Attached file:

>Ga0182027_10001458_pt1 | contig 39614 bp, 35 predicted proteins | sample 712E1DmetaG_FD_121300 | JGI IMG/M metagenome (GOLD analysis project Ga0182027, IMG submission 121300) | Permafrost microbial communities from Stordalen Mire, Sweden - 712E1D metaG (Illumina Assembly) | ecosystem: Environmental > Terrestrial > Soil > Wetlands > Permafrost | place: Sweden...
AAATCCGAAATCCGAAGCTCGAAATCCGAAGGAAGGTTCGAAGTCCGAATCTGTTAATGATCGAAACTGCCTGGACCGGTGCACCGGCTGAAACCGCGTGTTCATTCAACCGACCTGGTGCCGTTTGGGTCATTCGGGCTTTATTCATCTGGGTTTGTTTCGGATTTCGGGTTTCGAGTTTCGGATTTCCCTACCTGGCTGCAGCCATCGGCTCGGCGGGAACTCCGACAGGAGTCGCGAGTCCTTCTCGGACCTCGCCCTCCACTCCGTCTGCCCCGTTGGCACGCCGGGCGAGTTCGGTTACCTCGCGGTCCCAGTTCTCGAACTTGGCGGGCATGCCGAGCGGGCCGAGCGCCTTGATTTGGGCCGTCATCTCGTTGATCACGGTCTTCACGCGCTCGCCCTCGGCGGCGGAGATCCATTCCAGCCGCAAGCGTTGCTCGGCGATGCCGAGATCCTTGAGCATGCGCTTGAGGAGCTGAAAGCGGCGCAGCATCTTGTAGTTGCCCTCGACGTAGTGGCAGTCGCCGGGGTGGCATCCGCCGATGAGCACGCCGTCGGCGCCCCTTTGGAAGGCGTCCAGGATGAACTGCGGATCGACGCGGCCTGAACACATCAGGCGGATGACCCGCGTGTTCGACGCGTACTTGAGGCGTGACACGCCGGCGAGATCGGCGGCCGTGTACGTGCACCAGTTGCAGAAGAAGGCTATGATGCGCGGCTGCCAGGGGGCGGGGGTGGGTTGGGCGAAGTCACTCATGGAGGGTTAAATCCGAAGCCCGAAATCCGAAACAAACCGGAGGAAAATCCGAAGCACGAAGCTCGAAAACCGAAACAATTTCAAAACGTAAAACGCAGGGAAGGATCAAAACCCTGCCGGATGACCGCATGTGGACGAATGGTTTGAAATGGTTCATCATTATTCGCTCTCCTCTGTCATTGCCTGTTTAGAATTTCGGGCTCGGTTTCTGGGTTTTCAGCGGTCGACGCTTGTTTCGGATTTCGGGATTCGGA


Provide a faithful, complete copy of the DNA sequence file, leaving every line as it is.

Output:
>Ga0182027_10001458_pt1 | contig 39614 bp, 35 predicted proteins | sample 712E1DmetaG_FD_121300 | JGI IMG/M metagenome (GOLD analysis project Ga0182027, IMG submission 121300) | Permafrost microbial communities from Stordalen Mire, Sweden - 712E1D metaG (Illumina Assembly) | ecosystem: Environmental > Terrestrial > Soil > Wetlands > Permafrost | place: Sweden...
AAATCCGAAATCCGAAGCTCGAAATCCGAAGGAAGGTTCGAAGTCCGAATCTGTTAATGATCGAAACTGCCTGGACCGGTGCACCGGCTGAAACCGCGTGTTCATTCAACCGACCTGGTGCCGTTTGGGTCATTCGGGCTTTATTCATCTGGGTTTGTTTCGGATTTCGGGTTTCGAGTTTCGGATTTCCCTACCTGGCTGCAGCCATCGGCTCGGCGGGAACTCCGACAGGAGTCGCGAGTCCTTCTCGGACCTCGCCCTCCACTCCGTCTGCCCCGTTGGCACGCCGGGCGAGTTCGGTTACCTCGCGGTCCCAGTTCTCGAACTTGGCGGGCATGCCGAGCGGGCCGAGCGCCTTGATTTGGGCCGTCATCTCGTTGATCACGGTCTTCACGCGCTCGCCCTCGGCGGCGGAGATCCATTCCAGCCGCAAGCGTTGCTCGGCGATGCCGAGATCCTTGAGCATGCGCTTGAGGAGCTGAAAGCGGCGCAGCATCTTGTAGTTGCCCTCGACGTAGTGGCAGTCGCCGGGGTGGCATCCGCCGATGAGCACGCCGTCGGCGCCCCTTTGGAAGGCGTCCAGGATGAACTGCGGATCGACGCGGCCTGAACACATCAGGCGGATGACCCGCGTGTTCGACGCGTACTTGAGGCGTGACACGCCGGCGAGATCGGCGGCCGTGTACGTGCACCAGTTGCAGAAGAAGGCTATGATGCGCGGCTGCCAGGGGGCGGGGGTGGGTTGGGCGAAGTCACTCATGGAGGGTTAAATCCGAAGCCCGAAATCCGAAACAAACCGGAGGAAAATCCGAAGCACGAAGCTCGAAAACCGAAACAATTTCAAAACGTAAAACGCAGGGAAGGATCAAAACCCTGCCGGATGACCGCATGTGGACGAATGGTTTGAAATGGTTCATCATTATTCGCTCTCCTCTGTCATTGCCTGTTTAGAATTTCGGGCTCGGTTTCTGGGTTTTCAGCGGTCGACGCTTGTTTCGGATTTCGGGATTCGGA